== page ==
"You're allowed to keep them as per the terms of the divorce." He pushed the envelope back toward me. Stubbornly, I moved the envelope back to him.
"They're not mine to keep. They are traditionally handed down to a Cullen bride. Edward might need them one day." I almost threw up. "Or Jasper."
I couldn't bear the pity in my attorney, Mr. Jenks' eyes. He put the envelope in his desk out of sight. My shoulders sagged as I heard the desk drawer shut.
My attorney smelled of pipe tobacco and Old Spice aftershave. He had a courtliness to him that I appreciated. "Miss Swan, I'm very worried about you. You've lost a great deal of weight. Would you join me and my wife for dinner tonight?" He fiddled with his unlit pipe when nervous.
"Thank you so much, Mr. Jenks, but I think I'd rather be alone. I'll be fine."
After lying to the man, I stumbled out of his office and kept my composure all the way to the car. I sobbed the entire drive back to my deserted home.
In all actuality, I had no one that I felt I could call. Almost all of my "friends" had vanished when news of the divorce had spread. Since the Cullens had cut me from their lives, the society matrons closed ranks; I was no longer invited anywhere. That, in and of itself, didn't bother me. I hated socializing, and I only did it for Edward's career and to make Esme happy. It was what happened if I ran into them in public that hurt. People pretended I didn't exist, or they whispered to each other and smirked.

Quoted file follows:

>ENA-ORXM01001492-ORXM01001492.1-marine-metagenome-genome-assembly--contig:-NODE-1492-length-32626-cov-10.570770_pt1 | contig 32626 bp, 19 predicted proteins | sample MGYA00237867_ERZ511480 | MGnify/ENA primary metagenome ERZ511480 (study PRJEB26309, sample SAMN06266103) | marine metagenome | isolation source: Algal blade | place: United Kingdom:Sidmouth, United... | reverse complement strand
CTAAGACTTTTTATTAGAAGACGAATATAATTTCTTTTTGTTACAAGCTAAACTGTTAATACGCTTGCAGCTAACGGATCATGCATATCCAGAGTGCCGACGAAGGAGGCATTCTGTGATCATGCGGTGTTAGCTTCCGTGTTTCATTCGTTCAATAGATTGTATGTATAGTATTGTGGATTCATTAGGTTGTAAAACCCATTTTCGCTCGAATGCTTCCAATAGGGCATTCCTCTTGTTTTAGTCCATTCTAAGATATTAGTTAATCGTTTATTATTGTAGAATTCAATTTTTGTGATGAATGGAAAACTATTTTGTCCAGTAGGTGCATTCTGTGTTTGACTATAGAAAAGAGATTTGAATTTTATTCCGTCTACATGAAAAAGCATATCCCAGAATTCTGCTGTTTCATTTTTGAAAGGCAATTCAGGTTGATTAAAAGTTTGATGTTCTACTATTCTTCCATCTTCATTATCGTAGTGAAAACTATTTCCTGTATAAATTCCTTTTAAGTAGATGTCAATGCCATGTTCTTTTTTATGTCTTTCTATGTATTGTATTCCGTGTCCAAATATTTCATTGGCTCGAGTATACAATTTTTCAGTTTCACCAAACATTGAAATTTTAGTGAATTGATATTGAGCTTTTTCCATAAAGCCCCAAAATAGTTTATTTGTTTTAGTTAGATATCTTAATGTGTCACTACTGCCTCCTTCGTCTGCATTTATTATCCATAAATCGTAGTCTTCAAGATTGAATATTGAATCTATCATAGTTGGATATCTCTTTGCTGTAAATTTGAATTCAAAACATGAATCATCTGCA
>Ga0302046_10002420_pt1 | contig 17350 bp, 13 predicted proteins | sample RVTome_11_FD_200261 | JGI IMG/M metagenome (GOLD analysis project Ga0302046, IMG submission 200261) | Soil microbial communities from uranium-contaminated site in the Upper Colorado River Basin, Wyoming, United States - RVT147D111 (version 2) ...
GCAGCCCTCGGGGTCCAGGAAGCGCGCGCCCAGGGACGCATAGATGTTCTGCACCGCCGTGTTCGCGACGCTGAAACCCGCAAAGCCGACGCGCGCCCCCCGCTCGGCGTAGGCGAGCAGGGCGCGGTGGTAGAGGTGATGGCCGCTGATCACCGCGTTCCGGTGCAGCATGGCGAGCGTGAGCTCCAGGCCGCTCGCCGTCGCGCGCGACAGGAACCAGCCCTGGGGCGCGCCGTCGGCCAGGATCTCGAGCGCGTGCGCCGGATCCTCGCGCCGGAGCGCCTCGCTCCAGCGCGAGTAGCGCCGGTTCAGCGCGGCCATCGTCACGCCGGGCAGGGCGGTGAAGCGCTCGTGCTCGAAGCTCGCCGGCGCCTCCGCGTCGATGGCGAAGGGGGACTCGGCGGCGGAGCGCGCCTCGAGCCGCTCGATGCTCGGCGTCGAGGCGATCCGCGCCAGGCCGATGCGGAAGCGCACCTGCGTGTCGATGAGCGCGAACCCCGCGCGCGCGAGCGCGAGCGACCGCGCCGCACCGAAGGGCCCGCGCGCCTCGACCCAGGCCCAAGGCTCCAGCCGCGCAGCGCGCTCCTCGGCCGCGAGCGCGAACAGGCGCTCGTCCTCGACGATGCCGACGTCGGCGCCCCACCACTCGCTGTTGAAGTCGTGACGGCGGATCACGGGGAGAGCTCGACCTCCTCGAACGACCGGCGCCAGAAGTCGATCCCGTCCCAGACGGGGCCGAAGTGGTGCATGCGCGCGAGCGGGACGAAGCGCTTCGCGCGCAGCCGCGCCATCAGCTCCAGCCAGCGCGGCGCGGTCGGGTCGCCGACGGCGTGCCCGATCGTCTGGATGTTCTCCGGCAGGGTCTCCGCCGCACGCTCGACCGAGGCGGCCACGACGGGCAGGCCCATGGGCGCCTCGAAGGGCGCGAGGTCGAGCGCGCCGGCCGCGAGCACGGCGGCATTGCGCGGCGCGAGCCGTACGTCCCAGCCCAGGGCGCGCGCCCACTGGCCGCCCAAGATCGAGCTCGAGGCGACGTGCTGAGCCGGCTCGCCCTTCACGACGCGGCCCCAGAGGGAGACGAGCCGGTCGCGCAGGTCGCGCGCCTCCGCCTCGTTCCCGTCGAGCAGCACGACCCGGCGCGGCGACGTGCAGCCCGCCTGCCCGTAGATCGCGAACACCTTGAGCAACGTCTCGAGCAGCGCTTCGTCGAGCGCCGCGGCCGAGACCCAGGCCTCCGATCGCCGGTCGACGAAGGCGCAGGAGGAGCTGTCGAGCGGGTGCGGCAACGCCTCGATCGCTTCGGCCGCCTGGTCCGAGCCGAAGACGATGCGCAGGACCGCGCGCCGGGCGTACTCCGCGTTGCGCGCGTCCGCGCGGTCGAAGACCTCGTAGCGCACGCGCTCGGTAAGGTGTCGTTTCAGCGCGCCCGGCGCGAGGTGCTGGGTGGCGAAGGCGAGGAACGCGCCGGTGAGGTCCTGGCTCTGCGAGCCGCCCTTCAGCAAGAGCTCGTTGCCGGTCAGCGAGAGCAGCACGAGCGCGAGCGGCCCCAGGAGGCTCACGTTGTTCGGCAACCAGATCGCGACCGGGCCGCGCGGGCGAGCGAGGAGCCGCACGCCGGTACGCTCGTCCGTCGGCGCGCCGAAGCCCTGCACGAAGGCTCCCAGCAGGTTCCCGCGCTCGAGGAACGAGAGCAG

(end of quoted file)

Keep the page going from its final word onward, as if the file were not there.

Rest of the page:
My work kept me sane. Because that represented eight hours I didn't have to be trapped at home. The dream house we had spent so much time building and decorating became a prison. My footfalls echoed as I walked down the empty halls. I'd never lived alone in my life.
So I got into the scotch that Edward left behind to mourn being single. Not being much of a drinker, that resulted in miserable hours laying on the cold bathroom floor. I realized then that I really wanted to die. So I turned from alcohol and set about getting myself killed properly, but I wanted to go out making a statement.
The next day when I showed up to work, I was called into the principal's office.
"Yes, Sister Agnes, what can I do for you?"
She didn't look like she had any words of comfort to offer me, like I expected. Her ivory crepe paper skin was her most outstanding feature. God had not blessed this woman with physical beauty, but I respected her so much. "We think you should take a leave of absence."
My stomach sank and my eyes stung. I fought to hold off tears and stared at the picture of Jesus with the Sacred Heart that hung on the wall above her head to try and calm down. "Has my performance not met your standards?"